To call Singapore a dictatorship is to forget that the government has brought a fair amount of peace and prosperity; unhappiness has come in the wake of the latter, as the large middle-class finds itself much poorer than the top 1%. With ancestors who mostly came to Singapore to make money, everyone has a fine-tuned monetary instinct. This causes economic unhappiness to be the main unpleasantness here.

To call Singapore a dictatorship is to forget that the governing party has been returned to power voluntarily by the people. Of course, the fact that the opposition is fractious (and fairly often staffed by odd clowns at critical times in the national narrative) tends to help. It is certainly nowhere near the kind of police state that the former USSR was so good at maintaining.

No, Singapore is as much a dictatorship as Dawkins is an atheist. But wait a minute, you say, isn't Dawkins an atheist?

Well, yes, sort of. An atheist doesn't believe in god or God, singular, distributed, parallel or multiple. But Dawkins is a prostituted atheist; he loves to talk, make money, sell his own brand and ram it down other people's throats. Instead of merely not believing in god (God, sing., dist., para., or mult.) he believes he should make other people not believe, and it has become a religion to him. It is a game, an entertainment, and he isn't doing it as a charitable service or philosophical discourse.

It's a fad these days to do all that. You can see it by walking around some place like Borders and looking at the book displays. Meanwhile, God continues to work in mysterious ways, as the Hierophant points out.

You might wonder why I launched into this post. Well, it's yet another one of those mysterious things. I was musing on how a lot of very reactionary students in one particular educational institution were aggrandizing their current regime with labels like 'Stalinist' or 'Hitlerian' (contradictory in most ways except authoritarianism, I suppose). I don't think they're right. I would choose a lesser dictator, a man of many dimensions and talents who always thought he was an aesthete, an almost-religious and accomplished man... one like Nicolae Ceauşescu, perhaps.

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Silver & Iron

Yesterday I received an interesting communication. A fellow alumnus had mass-emailed us to say that since it was the 25th anniversary of our graduation, we should all turn up on All Hallows' Eve at the Island of Death-From-Behind. I'm not kidding about any of these details; even the name of the island is true and fairly well-known in this part of the world.

But mixed with the silver memories are strands of irony. I suppose years of avoiding 'death from behind' have made this location seem especially amusing. It is even funnier when you consider the date; my life these years has been all about deciding whether to go for trick or treat, quite often knowing that one might actually be the other.

The final piece of humour fell into place when my friend added, "We must get hold of the hugely respected Old Man and invite him; someone must inform him and make sure he comes."

The Old Man, of course, has been respected by every batch of students for the last 30 years, despite only presiding over the school for seven years, and being unknown to many for most of the rest. But seven is a mystical, a magical number; and in those seven years, our school was hugely blessed.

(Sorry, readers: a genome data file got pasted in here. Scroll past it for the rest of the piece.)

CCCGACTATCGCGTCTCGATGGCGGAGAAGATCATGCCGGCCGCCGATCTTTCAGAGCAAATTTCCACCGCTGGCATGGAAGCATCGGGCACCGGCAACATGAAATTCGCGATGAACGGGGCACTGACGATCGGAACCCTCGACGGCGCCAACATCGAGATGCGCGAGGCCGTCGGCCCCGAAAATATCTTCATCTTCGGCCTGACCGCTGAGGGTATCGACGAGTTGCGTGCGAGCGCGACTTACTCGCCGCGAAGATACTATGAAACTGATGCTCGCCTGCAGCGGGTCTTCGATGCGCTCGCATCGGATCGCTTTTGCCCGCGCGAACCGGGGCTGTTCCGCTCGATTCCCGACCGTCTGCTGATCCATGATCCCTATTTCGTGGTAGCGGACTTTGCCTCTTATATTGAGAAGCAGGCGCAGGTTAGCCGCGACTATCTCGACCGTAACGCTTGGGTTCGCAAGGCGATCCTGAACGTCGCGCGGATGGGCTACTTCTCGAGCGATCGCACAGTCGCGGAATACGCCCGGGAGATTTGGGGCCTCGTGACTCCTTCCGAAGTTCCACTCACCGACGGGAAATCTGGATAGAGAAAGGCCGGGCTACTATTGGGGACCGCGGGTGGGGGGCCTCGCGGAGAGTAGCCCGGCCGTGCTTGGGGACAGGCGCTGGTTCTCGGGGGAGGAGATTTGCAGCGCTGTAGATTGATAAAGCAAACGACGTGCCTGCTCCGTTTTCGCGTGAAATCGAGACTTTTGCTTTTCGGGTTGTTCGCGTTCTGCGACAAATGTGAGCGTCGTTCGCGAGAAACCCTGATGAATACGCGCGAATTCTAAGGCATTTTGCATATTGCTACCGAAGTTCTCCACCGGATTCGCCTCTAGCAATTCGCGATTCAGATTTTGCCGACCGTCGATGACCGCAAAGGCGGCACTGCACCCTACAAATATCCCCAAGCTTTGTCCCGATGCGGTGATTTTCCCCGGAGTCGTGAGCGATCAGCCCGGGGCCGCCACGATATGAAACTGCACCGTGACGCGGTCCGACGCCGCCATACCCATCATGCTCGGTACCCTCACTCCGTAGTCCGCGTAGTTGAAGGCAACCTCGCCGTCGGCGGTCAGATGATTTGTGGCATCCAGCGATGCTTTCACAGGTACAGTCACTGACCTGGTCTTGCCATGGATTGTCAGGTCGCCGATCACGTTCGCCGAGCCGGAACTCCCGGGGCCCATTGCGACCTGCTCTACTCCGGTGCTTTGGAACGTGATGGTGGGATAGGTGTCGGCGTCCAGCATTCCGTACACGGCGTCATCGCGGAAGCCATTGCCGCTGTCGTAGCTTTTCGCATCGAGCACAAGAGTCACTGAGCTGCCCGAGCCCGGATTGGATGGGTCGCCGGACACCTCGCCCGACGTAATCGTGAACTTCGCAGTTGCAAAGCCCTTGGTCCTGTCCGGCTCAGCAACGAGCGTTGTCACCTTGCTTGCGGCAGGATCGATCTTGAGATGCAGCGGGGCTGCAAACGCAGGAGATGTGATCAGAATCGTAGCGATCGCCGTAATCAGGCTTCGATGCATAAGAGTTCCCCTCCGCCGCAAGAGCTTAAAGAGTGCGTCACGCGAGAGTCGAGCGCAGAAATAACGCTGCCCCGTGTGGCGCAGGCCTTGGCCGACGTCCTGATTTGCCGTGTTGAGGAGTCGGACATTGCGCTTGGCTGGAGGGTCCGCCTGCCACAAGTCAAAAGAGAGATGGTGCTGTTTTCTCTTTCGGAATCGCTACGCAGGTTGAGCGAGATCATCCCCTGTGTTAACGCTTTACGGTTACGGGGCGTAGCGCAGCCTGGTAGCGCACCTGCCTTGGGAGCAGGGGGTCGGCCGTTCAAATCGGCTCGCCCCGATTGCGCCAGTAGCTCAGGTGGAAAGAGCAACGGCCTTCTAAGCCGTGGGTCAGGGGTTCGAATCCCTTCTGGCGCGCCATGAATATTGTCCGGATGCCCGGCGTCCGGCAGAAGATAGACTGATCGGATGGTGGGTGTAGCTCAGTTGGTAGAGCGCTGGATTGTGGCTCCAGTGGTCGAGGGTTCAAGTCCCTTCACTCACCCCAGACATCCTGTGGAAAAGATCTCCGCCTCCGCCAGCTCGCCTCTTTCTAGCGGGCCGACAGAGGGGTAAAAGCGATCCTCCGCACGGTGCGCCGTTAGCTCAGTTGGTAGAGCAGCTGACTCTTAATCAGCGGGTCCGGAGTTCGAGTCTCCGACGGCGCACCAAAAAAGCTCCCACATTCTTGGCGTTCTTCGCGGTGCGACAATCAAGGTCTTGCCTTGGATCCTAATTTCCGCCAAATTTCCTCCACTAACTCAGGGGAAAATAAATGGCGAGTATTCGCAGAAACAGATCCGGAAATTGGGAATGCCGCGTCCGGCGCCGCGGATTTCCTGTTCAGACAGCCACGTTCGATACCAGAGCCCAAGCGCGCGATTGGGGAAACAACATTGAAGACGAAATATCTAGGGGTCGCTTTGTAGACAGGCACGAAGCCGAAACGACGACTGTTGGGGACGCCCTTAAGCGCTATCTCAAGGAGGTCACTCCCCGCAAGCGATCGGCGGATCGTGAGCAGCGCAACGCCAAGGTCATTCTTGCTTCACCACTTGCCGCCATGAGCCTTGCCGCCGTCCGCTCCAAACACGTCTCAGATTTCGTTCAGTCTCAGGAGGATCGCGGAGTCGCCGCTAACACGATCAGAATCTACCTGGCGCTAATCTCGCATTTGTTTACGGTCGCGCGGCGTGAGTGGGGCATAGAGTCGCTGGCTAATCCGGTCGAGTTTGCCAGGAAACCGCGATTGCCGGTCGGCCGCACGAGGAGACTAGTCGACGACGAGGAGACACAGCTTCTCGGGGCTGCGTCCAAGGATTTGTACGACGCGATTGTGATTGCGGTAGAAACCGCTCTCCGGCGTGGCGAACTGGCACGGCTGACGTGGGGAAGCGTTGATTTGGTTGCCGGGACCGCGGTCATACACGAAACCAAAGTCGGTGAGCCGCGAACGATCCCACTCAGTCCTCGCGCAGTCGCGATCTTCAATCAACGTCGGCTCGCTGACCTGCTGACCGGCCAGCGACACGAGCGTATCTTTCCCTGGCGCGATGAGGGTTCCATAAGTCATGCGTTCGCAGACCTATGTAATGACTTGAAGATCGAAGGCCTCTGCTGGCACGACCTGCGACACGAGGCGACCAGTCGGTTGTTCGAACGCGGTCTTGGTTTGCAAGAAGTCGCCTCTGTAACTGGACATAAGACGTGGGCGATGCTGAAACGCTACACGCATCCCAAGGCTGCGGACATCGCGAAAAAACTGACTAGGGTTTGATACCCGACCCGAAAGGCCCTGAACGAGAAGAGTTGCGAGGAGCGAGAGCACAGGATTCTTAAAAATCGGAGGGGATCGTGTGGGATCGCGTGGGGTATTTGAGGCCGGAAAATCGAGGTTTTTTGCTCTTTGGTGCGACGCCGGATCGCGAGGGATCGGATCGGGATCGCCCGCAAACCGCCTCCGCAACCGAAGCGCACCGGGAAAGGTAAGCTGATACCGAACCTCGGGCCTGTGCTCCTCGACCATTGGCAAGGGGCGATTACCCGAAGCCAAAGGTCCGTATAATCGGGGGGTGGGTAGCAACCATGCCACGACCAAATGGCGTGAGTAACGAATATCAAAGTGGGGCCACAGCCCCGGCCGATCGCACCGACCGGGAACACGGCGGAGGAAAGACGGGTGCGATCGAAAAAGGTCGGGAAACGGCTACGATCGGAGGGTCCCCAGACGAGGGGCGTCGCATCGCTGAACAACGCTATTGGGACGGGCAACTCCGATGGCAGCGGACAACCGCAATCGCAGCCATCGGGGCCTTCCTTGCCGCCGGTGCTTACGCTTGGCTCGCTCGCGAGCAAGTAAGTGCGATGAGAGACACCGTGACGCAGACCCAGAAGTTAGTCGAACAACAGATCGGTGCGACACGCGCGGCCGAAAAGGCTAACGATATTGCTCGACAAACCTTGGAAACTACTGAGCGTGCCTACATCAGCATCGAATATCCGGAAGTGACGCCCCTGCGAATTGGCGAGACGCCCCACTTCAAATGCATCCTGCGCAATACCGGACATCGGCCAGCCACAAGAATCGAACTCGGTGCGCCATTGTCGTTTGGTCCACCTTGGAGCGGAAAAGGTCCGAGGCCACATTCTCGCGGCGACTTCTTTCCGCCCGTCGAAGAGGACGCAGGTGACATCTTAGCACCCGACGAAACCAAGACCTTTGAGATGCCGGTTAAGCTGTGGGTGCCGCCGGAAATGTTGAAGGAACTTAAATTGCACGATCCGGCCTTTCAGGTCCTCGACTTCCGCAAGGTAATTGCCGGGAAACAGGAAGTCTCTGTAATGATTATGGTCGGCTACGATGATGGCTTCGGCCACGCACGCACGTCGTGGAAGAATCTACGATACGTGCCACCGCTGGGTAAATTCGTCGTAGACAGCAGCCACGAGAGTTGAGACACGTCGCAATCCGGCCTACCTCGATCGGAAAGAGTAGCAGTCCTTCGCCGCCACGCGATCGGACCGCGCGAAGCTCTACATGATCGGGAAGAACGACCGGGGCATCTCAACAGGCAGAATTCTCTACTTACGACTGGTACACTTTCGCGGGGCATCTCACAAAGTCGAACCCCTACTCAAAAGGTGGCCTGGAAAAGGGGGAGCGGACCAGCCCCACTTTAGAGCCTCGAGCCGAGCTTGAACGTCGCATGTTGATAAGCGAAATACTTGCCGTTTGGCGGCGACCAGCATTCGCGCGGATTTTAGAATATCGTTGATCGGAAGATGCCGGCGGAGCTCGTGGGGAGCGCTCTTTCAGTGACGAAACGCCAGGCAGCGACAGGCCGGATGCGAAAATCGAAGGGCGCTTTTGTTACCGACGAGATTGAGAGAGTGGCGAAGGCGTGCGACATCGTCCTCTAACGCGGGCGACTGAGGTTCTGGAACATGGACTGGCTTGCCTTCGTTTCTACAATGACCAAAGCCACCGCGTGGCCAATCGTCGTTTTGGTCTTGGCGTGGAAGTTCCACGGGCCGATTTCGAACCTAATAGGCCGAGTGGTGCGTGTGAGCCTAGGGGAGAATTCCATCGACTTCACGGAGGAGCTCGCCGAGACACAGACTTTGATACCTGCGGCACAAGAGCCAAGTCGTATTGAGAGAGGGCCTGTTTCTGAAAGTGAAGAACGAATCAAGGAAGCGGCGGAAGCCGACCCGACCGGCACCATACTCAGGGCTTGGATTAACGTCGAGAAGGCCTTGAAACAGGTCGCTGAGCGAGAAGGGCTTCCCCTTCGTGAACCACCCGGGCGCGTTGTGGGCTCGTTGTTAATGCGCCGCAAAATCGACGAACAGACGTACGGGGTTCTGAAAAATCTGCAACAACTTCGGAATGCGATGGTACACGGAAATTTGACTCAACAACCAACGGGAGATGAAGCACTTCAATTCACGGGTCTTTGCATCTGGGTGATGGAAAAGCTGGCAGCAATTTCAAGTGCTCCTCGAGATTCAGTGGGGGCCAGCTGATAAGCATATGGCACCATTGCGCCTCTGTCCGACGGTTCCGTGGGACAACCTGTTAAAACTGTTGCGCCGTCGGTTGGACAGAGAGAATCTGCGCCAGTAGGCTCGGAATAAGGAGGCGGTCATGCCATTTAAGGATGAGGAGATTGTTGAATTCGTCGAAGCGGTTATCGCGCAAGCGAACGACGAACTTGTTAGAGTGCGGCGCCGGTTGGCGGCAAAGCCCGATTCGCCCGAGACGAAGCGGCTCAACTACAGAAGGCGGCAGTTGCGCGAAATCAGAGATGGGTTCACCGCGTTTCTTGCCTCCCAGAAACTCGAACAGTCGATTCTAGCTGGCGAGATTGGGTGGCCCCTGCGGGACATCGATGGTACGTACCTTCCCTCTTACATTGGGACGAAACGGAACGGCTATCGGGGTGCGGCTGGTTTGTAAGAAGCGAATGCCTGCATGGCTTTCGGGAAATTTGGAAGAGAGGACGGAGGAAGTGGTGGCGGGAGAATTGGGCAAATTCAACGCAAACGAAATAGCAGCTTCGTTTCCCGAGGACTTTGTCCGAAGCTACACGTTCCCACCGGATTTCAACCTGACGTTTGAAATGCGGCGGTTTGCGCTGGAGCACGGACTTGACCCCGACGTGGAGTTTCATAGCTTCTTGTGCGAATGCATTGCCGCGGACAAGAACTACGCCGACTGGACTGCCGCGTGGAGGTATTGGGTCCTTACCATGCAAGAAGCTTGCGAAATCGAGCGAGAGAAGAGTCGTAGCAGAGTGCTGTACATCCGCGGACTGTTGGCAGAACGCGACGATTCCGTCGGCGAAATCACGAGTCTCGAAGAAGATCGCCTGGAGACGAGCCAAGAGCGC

It got me to thinking: will anyone ever desire the presence of his successors as much? Or will they think of Hallowe'en unhallowed – and dark, dangerous death from behind?

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Saturday, August 23, 2008

A Library Litany

The litany verse-form relies on repetition for impact and tends to have a religious focus. Recently, I had the occasion to write one as part of the regular shenanigans on this site. I reproduce that piece here below, noting that it has something to do with my previous post.


The Library Litany

I gather in the shelves, through dewey eyes;
I am childhood fears made into pictures;
I am the maps of paths that bring surprise;
I am wood and stone and metal fixtures;

I am the courses of the months and years;
I am feasts that you have not learnt to make;
I am a poet's loss and evening tears;
I am a chronicle of grave mistake;

I am a war made cold and dry and stale;
I am technology of flame and steel;
I am a peace in blood to make you pale;
I am supposed to try and make you feel;

I am the heart of criminal intent;
I am a science-fiction trope gone wild;
I am the voice of beaten jailed dissent;
I am a manual for a new-born child;

I am about the monsters of the id;
I am a stakeholder report made plain;
I am a pleasure maybe better hid;
I am machinery but used in vain;

I am conspiracy built out of fact;
I am a yearbook of a vanished school;
I am a tale of presidential act;
I am a teacher's words used as a tool;

I am sections periodically bound;
I am a guide to other guides not found;
I am a country travelogue, now see!
I am a shopping catalogue, choose me!

(librarian's response)

I know you all want dearly to be read
But nightfall comes; I'm putting you to bed.

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If I had a lot of time and money, I'd descend into librarianism. I would just get myself a really large library, hire a professional librarian, and start to do three things: 1) catalogue existing volumes (at last count, I think about 8000); 2) add volumes to fill up gaps (probably another 12000 at least); 3) update volumes so that out-of-date material would be replaced by up-to-date stuff.